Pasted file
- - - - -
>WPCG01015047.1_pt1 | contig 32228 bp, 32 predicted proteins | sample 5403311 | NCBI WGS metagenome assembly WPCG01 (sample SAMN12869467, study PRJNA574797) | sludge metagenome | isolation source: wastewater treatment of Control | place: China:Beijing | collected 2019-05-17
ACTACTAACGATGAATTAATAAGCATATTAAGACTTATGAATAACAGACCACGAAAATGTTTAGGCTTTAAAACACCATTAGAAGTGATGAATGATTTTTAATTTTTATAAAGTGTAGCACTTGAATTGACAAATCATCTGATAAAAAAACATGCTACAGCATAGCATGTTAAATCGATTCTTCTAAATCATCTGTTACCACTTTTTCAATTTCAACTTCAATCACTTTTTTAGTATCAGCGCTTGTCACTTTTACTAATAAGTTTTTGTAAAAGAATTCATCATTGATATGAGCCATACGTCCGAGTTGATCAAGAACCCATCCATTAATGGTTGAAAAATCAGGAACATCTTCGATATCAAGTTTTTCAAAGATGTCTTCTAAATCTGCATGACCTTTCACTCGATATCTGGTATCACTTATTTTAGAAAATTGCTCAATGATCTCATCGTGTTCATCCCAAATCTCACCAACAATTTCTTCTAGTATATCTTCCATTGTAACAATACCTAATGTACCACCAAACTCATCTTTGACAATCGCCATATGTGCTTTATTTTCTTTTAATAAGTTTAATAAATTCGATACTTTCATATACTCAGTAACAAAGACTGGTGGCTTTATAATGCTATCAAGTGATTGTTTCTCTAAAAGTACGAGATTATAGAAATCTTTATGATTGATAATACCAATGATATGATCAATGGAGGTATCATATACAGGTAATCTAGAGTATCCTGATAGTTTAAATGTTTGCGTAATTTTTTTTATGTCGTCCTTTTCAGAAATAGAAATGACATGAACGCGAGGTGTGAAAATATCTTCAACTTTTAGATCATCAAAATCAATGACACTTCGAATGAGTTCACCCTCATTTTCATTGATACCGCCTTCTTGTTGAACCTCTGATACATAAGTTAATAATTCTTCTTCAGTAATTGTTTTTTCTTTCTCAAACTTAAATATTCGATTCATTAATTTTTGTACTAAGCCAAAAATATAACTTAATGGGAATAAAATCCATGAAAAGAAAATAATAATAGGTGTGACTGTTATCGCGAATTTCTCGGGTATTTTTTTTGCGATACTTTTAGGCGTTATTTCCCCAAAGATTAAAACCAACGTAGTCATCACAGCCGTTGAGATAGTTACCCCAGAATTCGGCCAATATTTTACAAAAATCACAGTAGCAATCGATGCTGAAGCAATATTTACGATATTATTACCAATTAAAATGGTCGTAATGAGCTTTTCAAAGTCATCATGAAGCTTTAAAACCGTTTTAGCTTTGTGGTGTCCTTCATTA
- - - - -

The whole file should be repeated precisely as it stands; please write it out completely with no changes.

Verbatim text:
>WPCG01015047.1_pt1 | contig 32228 bp, 32 predicted proteins | sample 5403311 | NCBI WGS metagenome assembly WPCG01 (sample SAMN12869467, study PRJNA574797) | sludge metagenome | isolation source: wastewater treatment of Control | place: China:Beijing | collected 2019-05-17
ACTACTAACGATGAATTAATAAGCATATTAAGACTTATGAATAACAGACCACGAAAATGTTTAGGCTTTAAAACACCATTAGAAGTGATGAATGATTTTTAATTTTTATAAAGTGTAGCACTTGAATTGACAAATCATCTGATAAAAAAACATGCTACAGCATAGCATGTTAAATCGATTCTTCTAAATCATCTGTTACCACTTTTTCAATTTCAACTTCAATCACTTTTTTAGTATCAGCGCTTGTCACTTTTACTAATAAGTTTTTGTAAAAGAATTCATCATTGATATGAGCCATACGTCCGAGTTGATCAAGAACCCATCCATTAATGGTTGAAAAATCAGGAACATCTTCGATATCAAGTTTTTCAAAGATGTCTTCTAAATCTGCATGACCTTTCACTCGATATCTGGTATCACTTATTTTAGAAAATTGCTCAATGATCTCATCGTGTTCATCCCAAATCTCACCAACAATTTCTTCTAGTATATCTTCCATTGTAACAATACCTAATGTACCACCAAACTCATCTTTGACAATCGCCATATGTGCTTTATTTTCTTTTAATAAGTTTAATAAATTCGATACTTTCATATACTCAGTAACAAAGACTGGTGGCTTTATAATGCTATCAAGTGATTGTTTCTCTAAAAGTACGAGATTATAGAAATCTTTATGATTGATAATACCAATGATATGATCAATGGAGGTATCATATACAGGTAATCTAGAGTATCCTGATAGTTTAAATGTTTGCGTAATTTTTTTTATGTCGTCCTTTTCAGAAATAGAAATGACATGAACGCGAGGTGTGAAAATATCTTCAACTTTTAGATCATCAAAATCAATGACACTTCGAATGAGTTCACCCTCATTTTCATTGATACCGCCTTCTTGTTGAACCTCTGATACATAAGTTAATAATTCTTCTTCAGTAATTGTTTTTTCTTTCTCAAACTTAAATATTCGATTCATTAATTTTTGTACTAAGCCAAAAATATAACTTAATGGGAATAAAATCCATGAAAAGAAAATAATAATAGGTGTGACTGTTATCGCGAATTTCTCGGGTATTTTTTTTGCGATACTTTTAGGCGTTATTTCCCCAAAGATTAAAACCAACGTAGTCATCACAGCCGTTGAGATAGTTACCCCAGAATTCGGCCAATATTTTACAAAAATCACAGTAGCAATCGATGCTGAAGCAATATTTACGATATTATTACCAATTAAAATGGTCGTAATGAGCTTTTCAAAGTCATCATGAAGCTTTAAAACCGTTTTAGCTTTGTGGTGTCCTTCATTA